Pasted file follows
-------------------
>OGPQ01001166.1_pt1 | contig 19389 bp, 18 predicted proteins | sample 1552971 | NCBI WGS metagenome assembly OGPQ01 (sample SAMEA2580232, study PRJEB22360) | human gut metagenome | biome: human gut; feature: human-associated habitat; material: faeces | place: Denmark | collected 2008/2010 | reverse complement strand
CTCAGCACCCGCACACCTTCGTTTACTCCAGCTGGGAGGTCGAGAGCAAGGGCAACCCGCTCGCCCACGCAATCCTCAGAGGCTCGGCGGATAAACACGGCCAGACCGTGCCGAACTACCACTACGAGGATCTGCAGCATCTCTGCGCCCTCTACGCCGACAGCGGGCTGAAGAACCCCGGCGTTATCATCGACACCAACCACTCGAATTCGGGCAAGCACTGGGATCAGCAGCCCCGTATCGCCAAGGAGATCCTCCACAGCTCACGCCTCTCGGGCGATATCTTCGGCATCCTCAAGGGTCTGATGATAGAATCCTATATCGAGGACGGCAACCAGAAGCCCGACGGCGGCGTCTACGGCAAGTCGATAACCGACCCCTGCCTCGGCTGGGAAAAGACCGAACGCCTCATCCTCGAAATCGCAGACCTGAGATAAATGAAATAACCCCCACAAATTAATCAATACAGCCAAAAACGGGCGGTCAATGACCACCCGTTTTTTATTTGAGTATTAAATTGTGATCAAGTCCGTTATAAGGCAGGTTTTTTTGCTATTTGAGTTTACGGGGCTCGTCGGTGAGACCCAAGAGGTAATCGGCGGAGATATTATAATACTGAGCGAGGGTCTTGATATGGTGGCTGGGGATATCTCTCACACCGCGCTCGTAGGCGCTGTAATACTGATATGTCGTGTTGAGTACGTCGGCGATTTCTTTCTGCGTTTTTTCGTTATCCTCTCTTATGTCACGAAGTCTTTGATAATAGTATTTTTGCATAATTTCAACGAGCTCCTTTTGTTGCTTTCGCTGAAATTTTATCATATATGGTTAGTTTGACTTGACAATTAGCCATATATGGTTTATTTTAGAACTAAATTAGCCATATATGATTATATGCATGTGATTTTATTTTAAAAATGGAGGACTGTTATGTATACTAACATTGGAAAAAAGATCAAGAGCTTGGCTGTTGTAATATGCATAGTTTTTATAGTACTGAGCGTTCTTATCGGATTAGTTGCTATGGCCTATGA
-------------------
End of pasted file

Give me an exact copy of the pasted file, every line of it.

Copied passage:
>OGPQ01001166.1_pt1 | contig 19389 bp, 18 predicted proteins | sample 1552971 | NCBI WGS metagenome assembly OGPQ01 (sample SAMEA2580232, study PRJEB22360) | human gut metagenome | biome: human gut; feature: human-associated habitat; material: faeces | place: Denmark | collected 2008/2010 | reverse complement strand
CTCAGCACCCGCACACCTTCGTTTACTCCAGCTGGGAGGTCGAGAGCAAGGGCAACCCGCTCGCCCACGCAATCCTCAGAGGCTCGGCGGATAAACACGGCCAGACCGTGCCGAACTACCACTACGAGGATCTGCAGCATCTCTGCGCCCTCTACGCCGACAGCGGGCTGAAGAACCCCGGCGTTATCATCGACACCAACCACTCGAATTCGGGCAAGCACTGGGATCAGCAGCCCCGTATCGCCAAGGAGATCCTCCACAGCTCACGCCTCTCGGGCGATATCTTCGGCATCCTCAAGGGTCTGATGATAGAATCCTATATCGAGGACGGCAACCAGAAGCCCGACGGCGGCGTCTACGGCAAGTCGATAACCGACCCCTGCCTCGGCTGGGAAAAGACCGAACGCCTCATCCTCGAAATCGCAGACCTGAGATAAATGAAATAACCCCCACAAATTAATCAATACAGCCAAAAACGGGCGGTCAATGACCACCCGTTTTTTATTTGAGTATTAAATTGTGATCAAGTCCGTTATAAGGCAGGTTTTTTTGCTATTTGAGTTTACGGGGCTCGTCGGTGAGACCCAAGAGGTAATCGGCGGAGATATTATAATACTGAGCGAGGGTCTTGATATGGTGGCTGGGGATATCTCTCACACCGCGCTCGTAGGCGCTGTAATACTGATATGTCGTGTTGAGTACGTCGGCGATTTCTTTCTGCGTTTTTTCGTTATCCTCTCTTATGTCACGAAGTCTTTGATAATAGTATTTTTGCATAATTTCAACGAGCTCCTTTTGTTGCTTTCGCTGAAATTTTATCATATATGGTTAGTTTGACTTGACAATTAGCCATATATGGTTTATTTTAGAACTAAATTAGCCATATATGATTATATGCATGTGATTTTATTTTAAAAATGGAGGACTGTTATGTATACTAACATTGGAAAAAAGATCAAGAGCTTGGCTGTTGTAATATGCATAGTTTTTATAGTACTGAGCGTTCTTATCGGATTAGTTGCTATGGCCTATGA